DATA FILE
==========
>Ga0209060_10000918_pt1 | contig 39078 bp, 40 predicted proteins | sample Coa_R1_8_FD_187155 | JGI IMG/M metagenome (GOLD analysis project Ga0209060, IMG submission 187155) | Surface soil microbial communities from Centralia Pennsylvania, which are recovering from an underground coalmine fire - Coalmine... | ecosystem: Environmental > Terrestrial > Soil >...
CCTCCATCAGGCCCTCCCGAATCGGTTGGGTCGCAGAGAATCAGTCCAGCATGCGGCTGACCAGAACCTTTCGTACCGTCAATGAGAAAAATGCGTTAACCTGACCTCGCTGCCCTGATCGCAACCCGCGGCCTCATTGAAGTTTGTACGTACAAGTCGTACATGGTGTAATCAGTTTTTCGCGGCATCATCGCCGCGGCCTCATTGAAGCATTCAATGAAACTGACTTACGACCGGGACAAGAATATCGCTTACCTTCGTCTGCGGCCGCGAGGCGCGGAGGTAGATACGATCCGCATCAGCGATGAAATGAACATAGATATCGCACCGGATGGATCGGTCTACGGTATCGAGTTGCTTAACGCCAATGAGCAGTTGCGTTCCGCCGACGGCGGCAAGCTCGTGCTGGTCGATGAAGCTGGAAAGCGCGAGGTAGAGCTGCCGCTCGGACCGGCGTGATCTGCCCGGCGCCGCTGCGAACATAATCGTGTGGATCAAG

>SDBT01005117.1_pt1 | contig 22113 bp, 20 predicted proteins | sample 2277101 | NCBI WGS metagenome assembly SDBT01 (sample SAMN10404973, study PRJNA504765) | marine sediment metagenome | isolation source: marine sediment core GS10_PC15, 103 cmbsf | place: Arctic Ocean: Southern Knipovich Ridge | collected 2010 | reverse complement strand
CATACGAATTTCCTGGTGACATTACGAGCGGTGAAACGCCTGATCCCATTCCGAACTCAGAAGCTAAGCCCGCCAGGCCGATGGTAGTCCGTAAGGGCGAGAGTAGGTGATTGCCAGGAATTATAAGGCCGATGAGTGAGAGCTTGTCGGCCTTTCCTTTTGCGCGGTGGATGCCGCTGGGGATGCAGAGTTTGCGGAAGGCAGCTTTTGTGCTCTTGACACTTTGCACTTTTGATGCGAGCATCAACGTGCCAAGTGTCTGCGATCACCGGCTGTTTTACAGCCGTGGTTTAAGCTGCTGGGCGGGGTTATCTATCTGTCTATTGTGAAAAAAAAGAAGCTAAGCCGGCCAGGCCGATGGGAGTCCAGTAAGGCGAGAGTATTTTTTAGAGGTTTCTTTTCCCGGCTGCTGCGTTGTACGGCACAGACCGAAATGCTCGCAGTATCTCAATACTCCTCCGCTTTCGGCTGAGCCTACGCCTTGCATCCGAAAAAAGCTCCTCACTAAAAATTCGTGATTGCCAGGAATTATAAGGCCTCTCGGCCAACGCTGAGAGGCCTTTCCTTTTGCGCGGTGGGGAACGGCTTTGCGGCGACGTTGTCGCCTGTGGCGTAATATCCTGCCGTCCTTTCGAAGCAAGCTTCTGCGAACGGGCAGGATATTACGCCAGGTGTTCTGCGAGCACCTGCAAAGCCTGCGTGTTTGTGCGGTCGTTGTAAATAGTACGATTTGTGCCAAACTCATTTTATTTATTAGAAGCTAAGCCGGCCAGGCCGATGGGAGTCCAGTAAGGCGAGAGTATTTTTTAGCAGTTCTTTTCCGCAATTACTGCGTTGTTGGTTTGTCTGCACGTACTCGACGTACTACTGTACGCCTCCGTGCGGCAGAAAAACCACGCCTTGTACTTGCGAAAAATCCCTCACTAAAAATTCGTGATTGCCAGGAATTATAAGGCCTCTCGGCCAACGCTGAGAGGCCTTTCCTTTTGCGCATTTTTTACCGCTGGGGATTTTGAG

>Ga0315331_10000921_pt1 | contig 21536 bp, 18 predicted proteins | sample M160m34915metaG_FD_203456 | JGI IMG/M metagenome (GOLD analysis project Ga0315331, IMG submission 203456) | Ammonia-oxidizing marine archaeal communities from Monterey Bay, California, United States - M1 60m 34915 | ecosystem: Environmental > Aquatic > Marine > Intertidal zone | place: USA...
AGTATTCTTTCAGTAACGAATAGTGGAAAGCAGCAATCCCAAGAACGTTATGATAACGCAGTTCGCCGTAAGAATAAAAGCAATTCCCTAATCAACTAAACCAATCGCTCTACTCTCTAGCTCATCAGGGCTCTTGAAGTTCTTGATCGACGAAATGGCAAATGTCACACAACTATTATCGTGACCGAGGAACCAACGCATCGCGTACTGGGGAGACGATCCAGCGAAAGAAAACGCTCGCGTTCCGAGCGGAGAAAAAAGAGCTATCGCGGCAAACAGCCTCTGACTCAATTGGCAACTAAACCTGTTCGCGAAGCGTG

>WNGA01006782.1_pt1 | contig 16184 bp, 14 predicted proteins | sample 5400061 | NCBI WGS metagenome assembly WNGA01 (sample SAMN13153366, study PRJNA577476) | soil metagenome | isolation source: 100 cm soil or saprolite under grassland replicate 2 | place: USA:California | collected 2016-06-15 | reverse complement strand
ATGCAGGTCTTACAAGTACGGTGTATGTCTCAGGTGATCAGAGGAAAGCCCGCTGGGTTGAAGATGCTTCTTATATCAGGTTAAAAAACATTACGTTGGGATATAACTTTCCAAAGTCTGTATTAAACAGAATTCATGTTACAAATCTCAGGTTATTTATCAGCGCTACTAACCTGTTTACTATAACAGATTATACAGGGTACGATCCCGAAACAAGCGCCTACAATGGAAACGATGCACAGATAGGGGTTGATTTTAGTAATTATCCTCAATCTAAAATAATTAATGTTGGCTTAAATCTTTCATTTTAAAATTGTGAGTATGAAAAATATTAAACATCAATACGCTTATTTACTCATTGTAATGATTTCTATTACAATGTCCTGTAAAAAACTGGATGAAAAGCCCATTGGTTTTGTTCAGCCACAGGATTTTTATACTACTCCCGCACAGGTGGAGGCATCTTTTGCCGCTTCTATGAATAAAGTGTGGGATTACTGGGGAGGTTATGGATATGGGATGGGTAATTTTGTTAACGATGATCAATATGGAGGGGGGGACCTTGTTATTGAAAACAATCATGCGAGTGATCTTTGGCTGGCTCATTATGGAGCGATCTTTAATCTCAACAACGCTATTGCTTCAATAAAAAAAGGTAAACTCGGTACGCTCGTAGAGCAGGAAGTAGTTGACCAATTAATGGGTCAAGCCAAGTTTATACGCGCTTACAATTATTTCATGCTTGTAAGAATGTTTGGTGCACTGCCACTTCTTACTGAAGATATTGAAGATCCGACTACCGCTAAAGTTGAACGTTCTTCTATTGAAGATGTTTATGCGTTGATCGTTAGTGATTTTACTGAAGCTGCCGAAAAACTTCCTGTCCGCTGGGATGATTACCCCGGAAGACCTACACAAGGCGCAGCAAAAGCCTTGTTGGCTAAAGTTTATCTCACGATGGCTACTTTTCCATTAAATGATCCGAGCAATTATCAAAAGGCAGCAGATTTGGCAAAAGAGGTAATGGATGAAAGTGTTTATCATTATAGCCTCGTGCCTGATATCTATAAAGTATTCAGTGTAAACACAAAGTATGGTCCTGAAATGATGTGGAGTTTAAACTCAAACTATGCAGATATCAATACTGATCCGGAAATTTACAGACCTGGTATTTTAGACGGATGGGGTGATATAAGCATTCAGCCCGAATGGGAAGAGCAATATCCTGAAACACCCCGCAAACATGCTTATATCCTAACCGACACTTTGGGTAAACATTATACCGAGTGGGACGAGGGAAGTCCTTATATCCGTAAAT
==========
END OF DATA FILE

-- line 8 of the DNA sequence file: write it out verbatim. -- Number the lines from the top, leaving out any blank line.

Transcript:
ATGCAGGTCTTACAAGTACGGTGTATGTCTCAGGTGATCAGAGGAAAGCCCGCTGGGTTGAAGATGCTTCTTATATCAGGTTAAAAAACATTACGTTGGGATATAACTTTCCAAAGTCTGTATTAAACAGAATTCATGTTACAAATCTCAGGTTATTTATCAGCGCTACTAACCTGTTTACTATAACAGATTATACAGGGTACGATCCCGAAACAAGCGCCTACAATGGAAACGATGCACAGATAGGGGTTGATTTTAGTAATTATCCTCAATCTAAAATAATTAATGTTGGCTTAAATCTTTCATTTTAAAATTGTGAGTATGAAAAATATTAAACATCAATACGCTTATTTACTCATTGTAATGATTTCTATTACAATGTCCTGTAAAAAACTGGATGAAAAGCCCATTGGTTTTGTTCAGCCACAGGATTTTTATACTACTCCCGCACAGGTGGAGGCATCTTTTGCCGCTTCTATGAATAAAGTGTGGGATTACTGGGGAGGTTATGGATATGGGATGGGTAATTTTGTTAACGATGATCAATATGGAGGGGGGGACCTTGTTATTGAAAACAATCATGCGAGTGATCTTTGGCTGGCTCATTATGGAGCGATCTTTAATCTCAACAACGCTATTGCTTCAATAAAAAAAGGTAAACTCGGTACGCTCGTAGAGCAGGAAGTAGTTGACCAATTAATGGGTCAAGCCAAGTTTATACGCGCTTACAATTATTTCATGCTTGTAAGAATGTTTGGTGCACTGCCACTTCTTACTGAAGATATTGAAGATCCGACTACCGCTAAAGTTGAACGTTCTTCTATTGAAGATGTTTATGCGTTGATCGTTAGTGATTTTACTGAAGCTGCCGAAAAACTTCCTGTCCGCTGGGATGATTACCCCGGAAGACCTACACAAGGCGCAGCAAAAGCCTTGTTGGCTAAAGTTTATCTCACGATGGCTACTTTTCCATTAAATGATCCGAGCAATTATCAAAAGGCAGCAGATTTGGCAAAAGAGGTAATGGATGAAAGTGTTTATCATTATAGCCTCGTGCCTGATATCTATAAAGTATTCAGTGTAAACACAAAGTATGGTCCTGAAATGATGTGGAGTTTAAACTCAAACTATGCAGATATCAATACTGATCCGGAAATTTACAGACCTGGTATTTTAGACGGATGGGGTGATATAAGCATTCAGCCCGAATGGGAAGAGCAATATCCTGAAACACCCCGCAAACATGCTTATATCCTAACCGACACTTTGGGTAAACATTATACCGAGTGGGACGAGGGAAGTCCTTATATCCGTAAAT